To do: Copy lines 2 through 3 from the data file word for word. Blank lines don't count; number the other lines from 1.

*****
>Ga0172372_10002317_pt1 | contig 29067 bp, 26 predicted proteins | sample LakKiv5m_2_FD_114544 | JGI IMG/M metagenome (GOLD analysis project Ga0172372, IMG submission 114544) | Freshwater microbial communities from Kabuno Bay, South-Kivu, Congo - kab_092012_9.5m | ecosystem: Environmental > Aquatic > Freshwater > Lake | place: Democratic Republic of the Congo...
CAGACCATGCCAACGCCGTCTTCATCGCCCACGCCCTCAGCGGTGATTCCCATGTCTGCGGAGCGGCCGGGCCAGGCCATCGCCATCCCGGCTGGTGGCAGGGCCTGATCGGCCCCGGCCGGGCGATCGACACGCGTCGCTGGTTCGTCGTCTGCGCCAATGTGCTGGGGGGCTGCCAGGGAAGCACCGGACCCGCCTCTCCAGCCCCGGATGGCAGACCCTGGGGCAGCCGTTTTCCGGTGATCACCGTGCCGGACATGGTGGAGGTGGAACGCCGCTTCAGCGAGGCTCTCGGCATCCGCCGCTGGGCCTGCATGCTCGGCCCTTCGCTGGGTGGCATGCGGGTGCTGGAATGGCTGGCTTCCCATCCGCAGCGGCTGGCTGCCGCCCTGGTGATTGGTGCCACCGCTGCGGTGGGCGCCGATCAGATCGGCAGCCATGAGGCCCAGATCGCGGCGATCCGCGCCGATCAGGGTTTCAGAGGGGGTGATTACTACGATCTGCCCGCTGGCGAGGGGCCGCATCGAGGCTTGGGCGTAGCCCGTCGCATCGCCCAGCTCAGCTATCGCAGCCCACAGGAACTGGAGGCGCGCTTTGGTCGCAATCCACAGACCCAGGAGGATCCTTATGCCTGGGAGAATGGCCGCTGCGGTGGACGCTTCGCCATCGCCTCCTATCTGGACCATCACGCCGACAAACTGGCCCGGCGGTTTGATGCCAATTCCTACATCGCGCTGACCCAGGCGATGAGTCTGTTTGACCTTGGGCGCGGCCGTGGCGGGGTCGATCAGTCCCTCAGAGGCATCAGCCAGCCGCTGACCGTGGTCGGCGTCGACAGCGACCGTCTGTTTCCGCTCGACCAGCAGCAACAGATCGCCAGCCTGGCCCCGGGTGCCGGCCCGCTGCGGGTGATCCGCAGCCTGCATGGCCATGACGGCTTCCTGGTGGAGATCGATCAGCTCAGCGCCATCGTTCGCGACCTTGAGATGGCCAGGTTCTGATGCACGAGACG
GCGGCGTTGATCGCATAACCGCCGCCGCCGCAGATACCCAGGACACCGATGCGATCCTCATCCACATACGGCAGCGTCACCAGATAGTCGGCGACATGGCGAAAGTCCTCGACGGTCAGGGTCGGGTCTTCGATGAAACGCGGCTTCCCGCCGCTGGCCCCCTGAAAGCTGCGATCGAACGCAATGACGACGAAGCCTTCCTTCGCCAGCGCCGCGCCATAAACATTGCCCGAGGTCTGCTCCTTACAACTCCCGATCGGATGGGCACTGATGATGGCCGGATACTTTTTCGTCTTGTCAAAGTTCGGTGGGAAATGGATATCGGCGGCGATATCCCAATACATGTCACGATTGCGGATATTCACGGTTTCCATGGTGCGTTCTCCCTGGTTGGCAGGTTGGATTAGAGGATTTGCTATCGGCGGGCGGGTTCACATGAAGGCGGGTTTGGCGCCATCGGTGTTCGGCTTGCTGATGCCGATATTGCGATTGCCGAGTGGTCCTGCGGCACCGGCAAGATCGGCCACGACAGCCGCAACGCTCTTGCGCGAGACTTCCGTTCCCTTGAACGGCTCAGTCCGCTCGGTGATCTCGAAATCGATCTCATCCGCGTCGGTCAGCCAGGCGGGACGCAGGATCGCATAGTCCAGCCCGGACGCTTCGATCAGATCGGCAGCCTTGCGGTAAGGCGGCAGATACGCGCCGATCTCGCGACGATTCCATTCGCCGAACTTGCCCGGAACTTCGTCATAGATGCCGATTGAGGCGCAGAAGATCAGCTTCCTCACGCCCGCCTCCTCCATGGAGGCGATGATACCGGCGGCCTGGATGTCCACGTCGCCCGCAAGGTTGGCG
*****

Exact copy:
CAGACCATGCCAACGCCGTCTTCATCGCCCACGCCCTCAGCGGTGATTCCCATGTCTGCGGAGCGGCCGGGCCAGGCCATCGCCATCCCGGCTGGTGGCAGGGCCTGATCGGCCCCGGCCGGGCGATCGACACGCGTCGCTGGTTCGTCGTCTGCGCCAATGTGCTGGGGGGCTGCCAGGGAAGCACCGGACCCGCCTCTCCAGCCCCGGATGGCAGACCCTGGGGCAGCCGTTTTCCGGTGATCACCGTGCCGGACATGGTGGAGGTGGAACGCCGCTTCAGCGAGGCTCTCGGCATCCGCCGCTGGGCCTGCATGCTCGGCCCTTCGCTGGGTGGCATGCGGGTGCTGGAATGGCTGGCTTCCCATCCGCAGCGGCTGGCTGCCGCCCTGGTGATTGGTGCCACCGCTGCGGTGGGCGCCGATCAGATCGGCAGCCATGAGGCCCAGATCGCGGCGATCCGCGCCGATCAGGGTTTCAGAGGGGGTGATTACTACGATCTGCCCGCTGGCGAGGGGCCGCATCGAGGCTTGGGCGTAGCCCGTCGCATCGCCCAGCTCAGCTATCGCAGCCCACAGGAACTGGAGGCGCGCTTTGGTCGCAATCCACAGACCCAGGAGGATCCTTATGCCTGGGAGAATGGCCGCTGCGGTGGACGCTTCGCCATCGCCTCCTATCTGGACCATCACGCCGACAAACTGGCCCGGCGGTTTGATGCCAATTCCTACATCGCGCTGACCCAGGCGATGAGTCTGTTTGACCTTGGGCGCGGCCGTGGCGGGGTCGATCAGTCCCTCAGAGGCATCAGCCAGCCGCTGACCGTGGTCGGCGTCGACAGCGACCGTCTGTTTCCGCTCGACCAGCAGCAACAGATCGCCAGCCTGGCCCCGGGTGCCGGCCCGCTGCGGGTGATCCGCAGCCTGCATGGCCATGACGGCTTCCTGGTGGAGATCGATCAGCTCAGCGCCATCGTTCGCGACCTTGAGATGGCCAGGTTCTGATGCACGAGACG
GCGGCGTTGATCGCATAACCGCCGCCGCCGCAGATACCCAGGACACCGATGCGATCCTCATCCACATACGGCAGCGTCACCAGATAGTCGGCGACATGGCGAAAGTCCTCGACGGTCAGGGTCGGGTCTTCGATGAAACGCGGCTTCCCGCCGCTGGCCCCCTGAAAGCTGCGATCGAACGCAATGACGACGAAGCCTTCCTTCGCCAGCGCCGCGCCATAAACATTGCCCGAGGTCTGCTCCTTACAACTCCCGATCGGATGGGCACTGATGATGGCCGGATACTTTTTCGTCTTGTCAAAGTTCGGTGGGAAATGGATATCGGCGGCGATATCCCAATACATGTCACGATTGCGGATATTCACGGTTTCCATGGTGCGTTCTCCCTGGTTGGCAGGTTGGATTAGAGGATTTGCTATCGGCGGGCGGGTTCACATGAAGGCGGGTTTGGCGCCATCGGTGTTCGGCTTGCTGATGCCGATATTGCGATTGCCGAGTGGTCCTGCGGCACCGGCAAGATCGGCCACGACAGCCGCAACGCTCTTGCGCGAGACTTCCGTTCCCTTGAACGGCTCAGTCCGCTCGGTGATCTCGAAATCGATCTCATCCGCGTCGGTCAGCCAGGCGGGACGCAGGATCGCATAGTCCAGCCCGGACGCTTCGATCAGATCGGCAGCCTTGCGGTAAGGCGGCAGATACGCGCCGATCTCGCGACGATTCCATTCGCCGAACTTGCCCGGAACTTCGTCATAGATGCCGATTGAGGCGCAGAAGATCAGCTTCCTCACGCCCGCCTCCTCCATGGAGGCGATGATACCGGCGGCCTGGATGTCCACGTCGCCCGCAAGGTTGGCG